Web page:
Five Things Bettors Should Know for Spurs-Warriors
Nov 2, 2017; San Antonio, TX, USA; Golden State Warriors point guard Stephen Curry (30) drives to the basket past San Antonio Spurs shooting guard Danny Green (14) during the first half at AT&T Center. Mandatory Credit: Soobum Im-USA TODAY Sports
It feels like a decade has passed since the Spurs gave Kevin Durant a rude welcome as a member of the Warriors, routing them in the first game of the 2016-17 season by 29 points. In that game, the Spurs scored 126.6 points per 100 possessions, and they grabbed 43.8 percent of the few misses they did have. It was utter domination. Now? We have no Kawhi Leonard, or many of his top teammates. Somehow, the Spurs opened as 11-point underdogs. We’re in uncharted territory.
1. Aldridge Struggles vs. the Warriors
LaMarcus Aldridge shot 41 percent last year in the playoffs vs. Golden State, and has shot 36 percent against them this season. Aldridge’s game is not subtle. It is not sneaky. You know what you’re getting. He’s going to post. He’s going to face-up triple-threat shoot over smaller defenders and drop-step hook vs. bigger defenders. The problem is that the Spurs are slow and the Warriors are defensively attentive (at least they usually are … not the last month). They clog stuff up, and there’s no motion or movement, so Aldridge is just settling into shots that the Warriors know are coming.
David West isn’t having any of LMA. He’s got the strength to handle him, and when Aldridge goes into his predictable up-and-under, the help comes and disrupts:
And the athleticism gap is real. This is Klay Thompson — not exactly Giannis Antetokounmpo — rising up and blocking Aldridge on a drive off a pick-and-roll:
No Dejounte Murray. No Rudy Gay. No Tony Parker. And, of course, no Kawhi. The Warriors know Aldridge is coming, and they have the goods to shut him down again. If they do, that 11-point spread is going to feel pretty small in a hurry. — Matt Moore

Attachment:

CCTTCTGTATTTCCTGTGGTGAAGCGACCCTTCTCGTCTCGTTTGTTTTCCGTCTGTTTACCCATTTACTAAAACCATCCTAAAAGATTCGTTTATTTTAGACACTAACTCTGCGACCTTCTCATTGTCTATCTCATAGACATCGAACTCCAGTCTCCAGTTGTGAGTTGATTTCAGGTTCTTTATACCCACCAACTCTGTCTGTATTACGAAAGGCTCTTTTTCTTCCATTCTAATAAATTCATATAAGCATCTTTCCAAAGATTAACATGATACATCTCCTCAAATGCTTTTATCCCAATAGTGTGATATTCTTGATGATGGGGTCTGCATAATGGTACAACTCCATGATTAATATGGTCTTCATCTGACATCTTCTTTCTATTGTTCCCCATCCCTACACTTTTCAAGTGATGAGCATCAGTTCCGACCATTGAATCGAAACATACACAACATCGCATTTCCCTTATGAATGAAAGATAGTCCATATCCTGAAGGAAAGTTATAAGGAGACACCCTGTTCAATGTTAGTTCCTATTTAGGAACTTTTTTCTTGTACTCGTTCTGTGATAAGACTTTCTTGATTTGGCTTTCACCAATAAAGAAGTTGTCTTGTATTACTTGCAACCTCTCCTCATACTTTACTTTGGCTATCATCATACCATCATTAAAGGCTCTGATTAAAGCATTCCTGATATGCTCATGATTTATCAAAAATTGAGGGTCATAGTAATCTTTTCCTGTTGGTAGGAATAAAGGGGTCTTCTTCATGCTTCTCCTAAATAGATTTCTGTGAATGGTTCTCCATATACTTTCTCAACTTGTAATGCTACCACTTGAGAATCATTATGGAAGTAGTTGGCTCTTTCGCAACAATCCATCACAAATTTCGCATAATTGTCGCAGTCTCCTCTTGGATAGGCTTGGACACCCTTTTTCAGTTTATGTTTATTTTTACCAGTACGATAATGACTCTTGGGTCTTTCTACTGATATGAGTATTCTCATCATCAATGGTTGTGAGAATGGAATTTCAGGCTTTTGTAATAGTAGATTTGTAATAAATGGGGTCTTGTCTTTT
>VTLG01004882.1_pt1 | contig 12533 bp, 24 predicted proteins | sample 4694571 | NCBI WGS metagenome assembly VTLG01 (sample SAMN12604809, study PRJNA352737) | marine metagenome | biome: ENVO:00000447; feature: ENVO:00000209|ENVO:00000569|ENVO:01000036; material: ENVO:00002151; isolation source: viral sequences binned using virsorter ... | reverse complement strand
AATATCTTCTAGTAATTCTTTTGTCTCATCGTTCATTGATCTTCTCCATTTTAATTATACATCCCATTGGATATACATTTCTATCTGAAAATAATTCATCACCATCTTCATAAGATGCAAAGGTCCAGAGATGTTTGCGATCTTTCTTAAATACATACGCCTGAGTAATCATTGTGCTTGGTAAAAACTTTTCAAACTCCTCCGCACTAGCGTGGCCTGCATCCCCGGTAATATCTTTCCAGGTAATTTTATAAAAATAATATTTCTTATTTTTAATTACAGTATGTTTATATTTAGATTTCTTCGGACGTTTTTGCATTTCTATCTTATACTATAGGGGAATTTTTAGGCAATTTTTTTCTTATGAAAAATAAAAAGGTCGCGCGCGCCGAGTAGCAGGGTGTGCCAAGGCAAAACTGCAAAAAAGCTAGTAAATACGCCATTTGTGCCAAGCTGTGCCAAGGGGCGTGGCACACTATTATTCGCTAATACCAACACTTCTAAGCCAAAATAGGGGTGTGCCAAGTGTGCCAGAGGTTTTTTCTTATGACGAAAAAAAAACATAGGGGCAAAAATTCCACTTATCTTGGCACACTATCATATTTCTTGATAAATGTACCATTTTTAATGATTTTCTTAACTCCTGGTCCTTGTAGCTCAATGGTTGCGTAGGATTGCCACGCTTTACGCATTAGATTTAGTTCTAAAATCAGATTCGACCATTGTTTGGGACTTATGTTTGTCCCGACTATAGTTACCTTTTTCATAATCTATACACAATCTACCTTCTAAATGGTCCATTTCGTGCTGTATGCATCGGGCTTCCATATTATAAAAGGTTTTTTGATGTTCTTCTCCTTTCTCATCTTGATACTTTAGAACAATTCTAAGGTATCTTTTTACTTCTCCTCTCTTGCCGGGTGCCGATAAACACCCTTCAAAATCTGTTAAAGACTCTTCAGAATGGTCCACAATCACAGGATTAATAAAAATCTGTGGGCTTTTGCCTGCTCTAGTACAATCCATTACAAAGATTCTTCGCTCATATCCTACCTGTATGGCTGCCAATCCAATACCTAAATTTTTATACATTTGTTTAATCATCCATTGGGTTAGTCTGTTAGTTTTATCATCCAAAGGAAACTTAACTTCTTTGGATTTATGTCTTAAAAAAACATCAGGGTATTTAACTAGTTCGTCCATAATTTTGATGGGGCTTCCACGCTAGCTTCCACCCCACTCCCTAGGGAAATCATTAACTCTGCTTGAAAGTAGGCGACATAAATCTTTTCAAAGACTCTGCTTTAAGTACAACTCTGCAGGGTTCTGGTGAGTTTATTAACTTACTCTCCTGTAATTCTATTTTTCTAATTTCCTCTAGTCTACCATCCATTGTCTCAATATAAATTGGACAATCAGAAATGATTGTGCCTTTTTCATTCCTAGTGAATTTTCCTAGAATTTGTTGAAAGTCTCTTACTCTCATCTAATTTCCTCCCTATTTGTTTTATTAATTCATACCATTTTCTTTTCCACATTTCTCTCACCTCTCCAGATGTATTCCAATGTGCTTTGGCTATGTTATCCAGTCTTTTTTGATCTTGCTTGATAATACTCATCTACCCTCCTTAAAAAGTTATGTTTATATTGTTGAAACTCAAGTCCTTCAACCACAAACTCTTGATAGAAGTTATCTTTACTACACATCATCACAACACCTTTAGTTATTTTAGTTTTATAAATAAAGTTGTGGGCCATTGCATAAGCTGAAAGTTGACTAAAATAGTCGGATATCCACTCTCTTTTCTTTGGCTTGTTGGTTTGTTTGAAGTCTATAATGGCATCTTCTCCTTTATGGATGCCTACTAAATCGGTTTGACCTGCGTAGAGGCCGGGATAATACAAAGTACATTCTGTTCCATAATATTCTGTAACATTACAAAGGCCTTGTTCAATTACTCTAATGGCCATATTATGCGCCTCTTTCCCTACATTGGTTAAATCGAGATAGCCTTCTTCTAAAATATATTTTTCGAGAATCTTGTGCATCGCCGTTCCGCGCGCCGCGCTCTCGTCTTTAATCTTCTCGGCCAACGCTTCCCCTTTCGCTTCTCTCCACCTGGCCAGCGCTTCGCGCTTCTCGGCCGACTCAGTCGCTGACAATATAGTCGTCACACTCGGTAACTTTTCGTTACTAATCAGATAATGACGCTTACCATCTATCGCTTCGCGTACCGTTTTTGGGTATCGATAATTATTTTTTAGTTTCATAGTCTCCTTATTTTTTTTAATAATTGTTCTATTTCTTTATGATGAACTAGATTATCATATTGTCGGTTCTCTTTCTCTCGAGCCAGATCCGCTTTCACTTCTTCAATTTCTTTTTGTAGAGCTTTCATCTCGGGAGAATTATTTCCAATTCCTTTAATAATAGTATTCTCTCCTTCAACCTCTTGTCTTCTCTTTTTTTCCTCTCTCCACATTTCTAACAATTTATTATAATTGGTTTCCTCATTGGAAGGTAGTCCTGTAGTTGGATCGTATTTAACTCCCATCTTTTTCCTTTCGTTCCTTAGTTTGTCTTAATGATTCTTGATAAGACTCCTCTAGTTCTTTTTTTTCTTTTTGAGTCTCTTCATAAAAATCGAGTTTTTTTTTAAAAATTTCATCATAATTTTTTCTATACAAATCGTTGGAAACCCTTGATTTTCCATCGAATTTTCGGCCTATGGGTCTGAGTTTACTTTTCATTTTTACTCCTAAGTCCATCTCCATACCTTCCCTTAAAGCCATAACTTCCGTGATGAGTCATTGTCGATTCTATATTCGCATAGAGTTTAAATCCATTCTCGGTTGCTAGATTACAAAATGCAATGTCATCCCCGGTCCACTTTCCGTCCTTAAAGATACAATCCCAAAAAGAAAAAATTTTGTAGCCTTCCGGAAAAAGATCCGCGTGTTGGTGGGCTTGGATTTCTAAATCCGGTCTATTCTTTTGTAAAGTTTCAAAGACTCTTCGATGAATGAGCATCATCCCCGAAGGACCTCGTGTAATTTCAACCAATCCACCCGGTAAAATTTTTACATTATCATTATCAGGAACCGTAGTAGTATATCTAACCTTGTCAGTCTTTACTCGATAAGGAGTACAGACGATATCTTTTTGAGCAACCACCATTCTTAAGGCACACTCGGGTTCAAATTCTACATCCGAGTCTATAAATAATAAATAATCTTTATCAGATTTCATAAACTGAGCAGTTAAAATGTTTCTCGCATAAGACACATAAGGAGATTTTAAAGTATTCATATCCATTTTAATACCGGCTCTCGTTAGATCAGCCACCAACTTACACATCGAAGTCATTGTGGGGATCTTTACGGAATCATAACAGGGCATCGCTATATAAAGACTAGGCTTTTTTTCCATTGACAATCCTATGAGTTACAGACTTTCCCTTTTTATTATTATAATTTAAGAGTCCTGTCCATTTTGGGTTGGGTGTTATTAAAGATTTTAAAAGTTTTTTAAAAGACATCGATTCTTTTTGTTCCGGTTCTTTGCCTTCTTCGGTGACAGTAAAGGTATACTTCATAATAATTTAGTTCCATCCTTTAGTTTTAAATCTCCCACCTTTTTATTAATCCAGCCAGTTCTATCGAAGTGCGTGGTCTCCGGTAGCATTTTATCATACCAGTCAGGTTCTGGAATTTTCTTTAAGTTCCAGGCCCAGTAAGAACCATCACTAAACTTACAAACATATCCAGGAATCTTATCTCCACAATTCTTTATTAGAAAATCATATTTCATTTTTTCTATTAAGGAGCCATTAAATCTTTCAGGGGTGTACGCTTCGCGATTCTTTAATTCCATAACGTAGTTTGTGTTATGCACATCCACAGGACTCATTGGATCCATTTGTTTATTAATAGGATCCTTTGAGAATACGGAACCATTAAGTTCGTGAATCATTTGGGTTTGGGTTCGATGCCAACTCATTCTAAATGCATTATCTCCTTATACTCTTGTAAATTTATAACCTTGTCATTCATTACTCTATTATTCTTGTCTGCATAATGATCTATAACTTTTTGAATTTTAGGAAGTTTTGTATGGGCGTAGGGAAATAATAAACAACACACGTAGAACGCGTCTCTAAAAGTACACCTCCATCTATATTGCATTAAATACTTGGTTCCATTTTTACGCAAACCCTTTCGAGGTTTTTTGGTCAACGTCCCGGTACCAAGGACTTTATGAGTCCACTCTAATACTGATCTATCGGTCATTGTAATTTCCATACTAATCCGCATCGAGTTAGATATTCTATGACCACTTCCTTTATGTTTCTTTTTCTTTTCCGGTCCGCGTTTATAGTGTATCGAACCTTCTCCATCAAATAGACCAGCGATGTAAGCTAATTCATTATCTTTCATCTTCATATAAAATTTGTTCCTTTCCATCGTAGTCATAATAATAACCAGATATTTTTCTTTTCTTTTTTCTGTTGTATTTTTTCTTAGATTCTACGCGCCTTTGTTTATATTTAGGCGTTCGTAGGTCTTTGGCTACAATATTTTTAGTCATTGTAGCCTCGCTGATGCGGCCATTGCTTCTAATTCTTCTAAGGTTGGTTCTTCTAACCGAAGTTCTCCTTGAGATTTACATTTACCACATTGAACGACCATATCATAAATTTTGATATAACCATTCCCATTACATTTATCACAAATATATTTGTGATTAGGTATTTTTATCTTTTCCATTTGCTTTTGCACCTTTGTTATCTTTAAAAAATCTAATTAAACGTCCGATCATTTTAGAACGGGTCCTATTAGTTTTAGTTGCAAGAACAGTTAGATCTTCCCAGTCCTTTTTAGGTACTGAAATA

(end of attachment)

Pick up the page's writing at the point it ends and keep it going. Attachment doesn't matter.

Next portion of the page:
2. The Spurs Can’t Rely on Pounding the Offensive Glass
In their first meeting this season, the Spurs couldn’t get anything going. They were down 91-108 with 3:22 left, and they put up just a 98.9 Offensive Rating. Their biggest strength versus the Warriors is pounding the glass, but they lost handily last game despite grabbing 35.3 percent of their misses (90th percentile this season). Put simply, they’ll have no chance if they can’t protect the important areas of the floor. In that first matchup, Golden State shot 76.2 percent at the rim and 58.3 percent from behind the 3-point line. The Spurs are top-five in defending those areas this season, so it’s possible they’ll do better in that regard this time around. Still, the talent gap is just huge without Kawhi Leonard, who is the Spurs’ best perimeter defender and rim protector. — Bryan Mears
3. The Warriors Get Up (and Cover) vs. the League’s Best Teams
The Warriors under Steve Kerr are 51-32-1 against the spread (61%) vs. the NBA’s best teams (60% or higher win rate). That improves to 37-17 ATS (69%) vs. the top Western Conference teams in the regular season.
The Spurs, meanwhile, are jus 19-30 ATS (39%) vs. the best in the West. — John Ewing
4. Stephen Curry Has No Issues With the Spurs Defense
The Spurs are going to be without some of their highest-usage players, with Murray joining Kawhi, Gay, and Parker on the sidelines. Patty Mills will likely assume the majority of the point-guard minutes. He’s averaged 0.79 fantasy points per minute over the past month, so he could be a major value at $3,900 on DraftKings given additional playing time. Aldridge will likely lead the team in usage: He’s posted a usage rate of 30.8 percent with all four injured Spurs off the court this season, which has translated to averaging 42.42 DraftKings points per 36 minutes.
Some people will be scared off the Warriors because of their difficult matchup against the Spurs, but there’s probably no need for concern. The Warriors still lead the slate with an implied team total of 114.5 points, and the majority of their key players have exceeded salary-based expectations against the Spurs over the past two seasons. Stephen Curry in particular has thrived in this matchup, averaging a Plus/Minus of +5.72 and a Consistency Rating of 71 percent in his past seven matchups. The only starter who has struggled in this matchup is Klay Thompson, who has underperformed his salary by an average of 4.01 points. — Matt LaMarca
5. The Spurs Are Rarely Double-Digit Dogs (For Good Reason)
This marks just the eighth time since 2000 that the Spurs are a double-digit underdog in the regular season. San Antonio has gone 0-7 straight-up but 6-1 ATS in this spot. They’re a double-digit dog for a reason: Including the postseason, the Spurs have lost four consecutive games SU and ATS against the Warriors; all four games were without Kawhi Leonard. San Antonio failed to cover the spread by an average of 10 PPG, and, on the floor, Golden State completely dominated Pop & Co.:
Past four Warriors-Spurs matchups
- Warriors: 54.7% FG and 57 3PM (43.5%)
- Spurs: 41.3% FG and 28 3PM (30.1%) — Evan Abrams
Photo via Soobum Im-USA TODAY Sports